“This may sound exciting and promising but beware; you need to properly manage your freedom and make good use of your resources in order to be successful.
“The society will expect a high moral standard and discipline from you, you will also have to prove in your relationships that you passed through a highly disciplined system.
“As our ambassadors, always remember that the Armed Forces of Nigeria remains your primary constituency. I believe in your capabilities to do us proud,” he said.
The general also advised them to be wary of subversive elements within their environment and avoid associating with them in any form as they retired into the larger society.
“It is also risky for you to embark on a new life style that is above your means, or engage in non-lucrative ventures, neither should you abstain from physical exercises.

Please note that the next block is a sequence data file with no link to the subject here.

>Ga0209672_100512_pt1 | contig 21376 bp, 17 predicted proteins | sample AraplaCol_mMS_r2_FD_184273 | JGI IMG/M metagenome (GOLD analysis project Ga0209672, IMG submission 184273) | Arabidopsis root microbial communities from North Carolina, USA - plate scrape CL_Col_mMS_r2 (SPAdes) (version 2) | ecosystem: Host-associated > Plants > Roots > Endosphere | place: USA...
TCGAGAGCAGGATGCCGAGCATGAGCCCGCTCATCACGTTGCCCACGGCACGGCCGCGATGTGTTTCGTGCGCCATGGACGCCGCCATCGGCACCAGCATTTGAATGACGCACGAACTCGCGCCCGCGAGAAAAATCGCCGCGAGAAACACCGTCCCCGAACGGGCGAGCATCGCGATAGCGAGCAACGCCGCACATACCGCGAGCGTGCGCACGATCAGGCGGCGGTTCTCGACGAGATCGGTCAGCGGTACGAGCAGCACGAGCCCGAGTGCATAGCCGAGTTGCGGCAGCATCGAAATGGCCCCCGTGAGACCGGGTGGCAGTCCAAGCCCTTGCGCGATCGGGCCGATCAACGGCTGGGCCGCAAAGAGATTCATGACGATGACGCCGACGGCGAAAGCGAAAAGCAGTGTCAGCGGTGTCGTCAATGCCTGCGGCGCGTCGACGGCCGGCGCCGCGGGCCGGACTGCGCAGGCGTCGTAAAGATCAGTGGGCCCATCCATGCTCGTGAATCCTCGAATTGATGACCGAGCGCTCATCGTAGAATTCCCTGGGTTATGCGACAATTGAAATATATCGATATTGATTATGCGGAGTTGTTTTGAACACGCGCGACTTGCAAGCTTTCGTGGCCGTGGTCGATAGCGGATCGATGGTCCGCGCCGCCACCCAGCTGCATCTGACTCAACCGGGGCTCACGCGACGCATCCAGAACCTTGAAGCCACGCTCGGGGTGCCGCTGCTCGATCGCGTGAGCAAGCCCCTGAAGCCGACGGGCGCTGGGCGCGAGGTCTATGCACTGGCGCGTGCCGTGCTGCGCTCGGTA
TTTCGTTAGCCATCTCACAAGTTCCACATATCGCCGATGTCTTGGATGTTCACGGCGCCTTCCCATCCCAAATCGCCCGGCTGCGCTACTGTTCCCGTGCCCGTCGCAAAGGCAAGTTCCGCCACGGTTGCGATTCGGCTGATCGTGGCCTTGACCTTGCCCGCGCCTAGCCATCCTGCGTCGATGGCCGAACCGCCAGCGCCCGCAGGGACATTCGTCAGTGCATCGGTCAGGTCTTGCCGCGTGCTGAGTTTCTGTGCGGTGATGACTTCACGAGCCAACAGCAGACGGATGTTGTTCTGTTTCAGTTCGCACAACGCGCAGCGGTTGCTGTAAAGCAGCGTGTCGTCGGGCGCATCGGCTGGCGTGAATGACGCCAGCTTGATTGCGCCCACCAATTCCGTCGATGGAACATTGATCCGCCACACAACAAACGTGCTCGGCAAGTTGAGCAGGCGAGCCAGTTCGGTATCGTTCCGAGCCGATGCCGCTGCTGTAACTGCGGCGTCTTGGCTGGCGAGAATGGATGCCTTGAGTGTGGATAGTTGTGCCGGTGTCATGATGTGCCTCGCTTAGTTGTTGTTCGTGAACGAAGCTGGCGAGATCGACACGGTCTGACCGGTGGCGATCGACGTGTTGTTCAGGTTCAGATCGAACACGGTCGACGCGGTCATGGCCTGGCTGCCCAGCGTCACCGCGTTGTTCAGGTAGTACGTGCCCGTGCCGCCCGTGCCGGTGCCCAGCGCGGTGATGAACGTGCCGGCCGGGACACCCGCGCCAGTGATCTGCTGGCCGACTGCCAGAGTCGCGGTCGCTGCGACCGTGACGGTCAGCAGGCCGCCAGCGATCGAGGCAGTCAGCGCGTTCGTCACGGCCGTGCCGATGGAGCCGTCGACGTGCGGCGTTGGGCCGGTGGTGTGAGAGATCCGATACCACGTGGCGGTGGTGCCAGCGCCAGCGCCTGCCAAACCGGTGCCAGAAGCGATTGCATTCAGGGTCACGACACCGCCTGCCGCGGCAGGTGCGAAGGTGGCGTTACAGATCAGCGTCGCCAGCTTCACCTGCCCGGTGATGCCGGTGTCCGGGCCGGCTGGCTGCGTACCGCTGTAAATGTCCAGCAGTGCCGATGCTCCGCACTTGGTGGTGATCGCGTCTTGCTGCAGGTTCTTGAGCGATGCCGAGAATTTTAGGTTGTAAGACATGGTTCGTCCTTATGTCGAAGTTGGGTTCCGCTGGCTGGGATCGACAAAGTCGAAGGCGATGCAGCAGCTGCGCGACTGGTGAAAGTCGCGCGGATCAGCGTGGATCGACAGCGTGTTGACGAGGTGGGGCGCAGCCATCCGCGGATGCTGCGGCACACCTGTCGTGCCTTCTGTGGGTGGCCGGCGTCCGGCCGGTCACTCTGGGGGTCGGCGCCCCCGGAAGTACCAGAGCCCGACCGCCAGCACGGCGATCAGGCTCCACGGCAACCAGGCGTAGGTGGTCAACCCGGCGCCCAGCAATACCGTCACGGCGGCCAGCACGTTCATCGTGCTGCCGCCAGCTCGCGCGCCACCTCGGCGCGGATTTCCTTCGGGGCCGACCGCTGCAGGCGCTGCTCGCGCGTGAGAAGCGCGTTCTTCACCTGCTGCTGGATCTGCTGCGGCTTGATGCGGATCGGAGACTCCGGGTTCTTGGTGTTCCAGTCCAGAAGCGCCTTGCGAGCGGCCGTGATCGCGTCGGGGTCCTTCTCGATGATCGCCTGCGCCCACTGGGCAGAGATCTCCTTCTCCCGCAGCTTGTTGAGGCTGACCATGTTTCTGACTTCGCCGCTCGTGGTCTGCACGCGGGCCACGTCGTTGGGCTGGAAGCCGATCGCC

“Your training has exposed you to several vocational opportunities, entrepreneurship procedures and general managerial skills to alleviate the above mentioned pitfalls for a meaningful life in retirement.
“In this wise, employ the various knowledge and skills you have acquired while undergoing NAFRC training for peaceful and productive economic life as you reintegrate into the Nigerian civil society,” he said.
Irabor encouraged them to justify the magnanimity of President Muhammadu Buhari who had continued to support the armed forces, most especially, the retiring members as seen in the enhanced welfare packages.
Mahmud is the Deputy Editor of PRNigeria